What you are describing is one form of review article. Although review articles more typically describe a more general state of the art on a problem, they can also be used to tie together and summarize a collection of linked papers into one coherent entry point.
Doing this well will require creating quite a lot of new content---it just won't be new technical results. Rather, the content created in such a paper is the distillation of a much larger body of work into a single coherent picture. This can be quite valuable for readers, because trying to reconstruct the picture of a body of work that is evolving over time and scattered across papers can be painful and difficult; additional detail about particular points can then be obtained by following the citations to the source articles. Note also that if you write this article well there will be little risk of self-plagiarism, because you'll need to rewrite everything pretty much from scratch to fit into the new and more compressed arrangement of ideas.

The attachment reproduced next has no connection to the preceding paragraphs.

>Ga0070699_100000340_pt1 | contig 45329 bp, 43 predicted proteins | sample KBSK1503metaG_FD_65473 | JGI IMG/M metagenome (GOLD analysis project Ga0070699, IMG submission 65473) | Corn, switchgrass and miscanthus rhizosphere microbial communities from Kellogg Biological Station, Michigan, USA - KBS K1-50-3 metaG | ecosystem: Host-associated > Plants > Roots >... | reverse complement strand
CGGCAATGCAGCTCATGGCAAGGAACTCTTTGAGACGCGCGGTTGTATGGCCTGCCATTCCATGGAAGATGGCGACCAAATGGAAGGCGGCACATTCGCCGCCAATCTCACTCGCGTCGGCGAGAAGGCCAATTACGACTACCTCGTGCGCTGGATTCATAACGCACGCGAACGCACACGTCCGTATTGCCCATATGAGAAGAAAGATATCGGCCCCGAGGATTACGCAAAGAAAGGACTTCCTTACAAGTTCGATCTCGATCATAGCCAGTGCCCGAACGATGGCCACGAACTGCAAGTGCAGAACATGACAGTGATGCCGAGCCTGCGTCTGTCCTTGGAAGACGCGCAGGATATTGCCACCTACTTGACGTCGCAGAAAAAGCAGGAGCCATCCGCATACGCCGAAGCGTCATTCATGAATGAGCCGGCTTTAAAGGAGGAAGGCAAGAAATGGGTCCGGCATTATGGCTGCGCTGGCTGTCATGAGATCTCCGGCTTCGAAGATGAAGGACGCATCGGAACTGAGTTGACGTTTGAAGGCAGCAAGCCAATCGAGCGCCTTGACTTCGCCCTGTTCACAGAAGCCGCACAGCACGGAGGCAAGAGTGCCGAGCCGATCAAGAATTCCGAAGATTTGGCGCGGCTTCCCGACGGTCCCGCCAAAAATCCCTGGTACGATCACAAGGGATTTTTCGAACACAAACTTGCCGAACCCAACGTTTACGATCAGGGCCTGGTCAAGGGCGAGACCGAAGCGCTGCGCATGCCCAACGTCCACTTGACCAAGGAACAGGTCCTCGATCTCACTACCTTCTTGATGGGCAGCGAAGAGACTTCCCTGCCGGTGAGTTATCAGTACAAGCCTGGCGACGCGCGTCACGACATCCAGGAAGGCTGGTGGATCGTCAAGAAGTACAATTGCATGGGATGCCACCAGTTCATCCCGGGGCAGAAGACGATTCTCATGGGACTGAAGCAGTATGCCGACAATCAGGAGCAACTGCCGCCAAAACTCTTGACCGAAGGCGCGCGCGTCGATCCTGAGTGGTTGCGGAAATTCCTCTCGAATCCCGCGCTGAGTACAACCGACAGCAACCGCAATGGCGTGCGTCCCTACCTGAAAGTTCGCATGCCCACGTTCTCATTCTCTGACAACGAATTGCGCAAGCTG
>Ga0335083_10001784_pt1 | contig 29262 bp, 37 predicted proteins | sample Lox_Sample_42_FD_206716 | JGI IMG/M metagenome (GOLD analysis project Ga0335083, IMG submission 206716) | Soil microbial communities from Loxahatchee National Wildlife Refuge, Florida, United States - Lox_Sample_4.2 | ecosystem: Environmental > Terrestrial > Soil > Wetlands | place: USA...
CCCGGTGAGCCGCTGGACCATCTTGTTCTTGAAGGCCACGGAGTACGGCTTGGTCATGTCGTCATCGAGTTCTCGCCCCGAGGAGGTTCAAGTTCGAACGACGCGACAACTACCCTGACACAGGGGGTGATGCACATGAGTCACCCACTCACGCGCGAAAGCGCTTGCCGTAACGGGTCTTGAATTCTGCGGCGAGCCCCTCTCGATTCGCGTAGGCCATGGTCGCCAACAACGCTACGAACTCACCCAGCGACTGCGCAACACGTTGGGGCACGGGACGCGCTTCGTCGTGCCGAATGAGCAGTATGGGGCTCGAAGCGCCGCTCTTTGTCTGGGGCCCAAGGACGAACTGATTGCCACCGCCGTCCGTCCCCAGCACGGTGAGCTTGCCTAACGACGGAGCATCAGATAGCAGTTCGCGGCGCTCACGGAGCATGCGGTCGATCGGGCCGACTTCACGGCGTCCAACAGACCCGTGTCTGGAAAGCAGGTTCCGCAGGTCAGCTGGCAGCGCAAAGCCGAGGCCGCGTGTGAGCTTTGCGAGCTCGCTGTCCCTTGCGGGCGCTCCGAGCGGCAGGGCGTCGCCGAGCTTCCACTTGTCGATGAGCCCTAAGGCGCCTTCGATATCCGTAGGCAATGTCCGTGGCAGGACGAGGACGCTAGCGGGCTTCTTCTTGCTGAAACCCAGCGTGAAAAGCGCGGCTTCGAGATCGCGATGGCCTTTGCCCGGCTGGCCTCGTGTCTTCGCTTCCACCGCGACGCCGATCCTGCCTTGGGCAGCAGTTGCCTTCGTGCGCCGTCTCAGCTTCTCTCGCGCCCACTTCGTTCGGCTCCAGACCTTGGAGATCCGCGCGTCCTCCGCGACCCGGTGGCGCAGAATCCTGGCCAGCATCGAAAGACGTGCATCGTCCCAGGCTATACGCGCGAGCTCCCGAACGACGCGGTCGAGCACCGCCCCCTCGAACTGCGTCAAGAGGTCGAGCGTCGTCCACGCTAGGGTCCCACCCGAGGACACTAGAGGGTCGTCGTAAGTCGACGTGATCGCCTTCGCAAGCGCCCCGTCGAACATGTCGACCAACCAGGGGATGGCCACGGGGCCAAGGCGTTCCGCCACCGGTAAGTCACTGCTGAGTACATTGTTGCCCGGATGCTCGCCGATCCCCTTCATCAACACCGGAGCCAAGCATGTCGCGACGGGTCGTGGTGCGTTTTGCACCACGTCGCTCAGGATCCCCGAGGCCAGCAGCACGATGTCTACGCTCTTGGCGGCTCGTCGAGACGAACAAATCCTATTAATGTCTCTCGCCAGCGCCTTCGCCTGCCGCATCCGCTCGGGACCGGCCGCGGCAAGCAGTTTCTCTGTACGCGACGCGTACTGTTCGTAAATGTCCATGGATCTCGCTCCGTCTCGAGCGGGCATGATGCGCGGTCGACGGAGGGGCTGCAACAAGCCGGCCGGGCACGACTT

So, in summary: it's not only ethical, it is legitimate new work and can be highly valuable, just so long as you make the nature of the article extremely clear and include all of the relevant citations.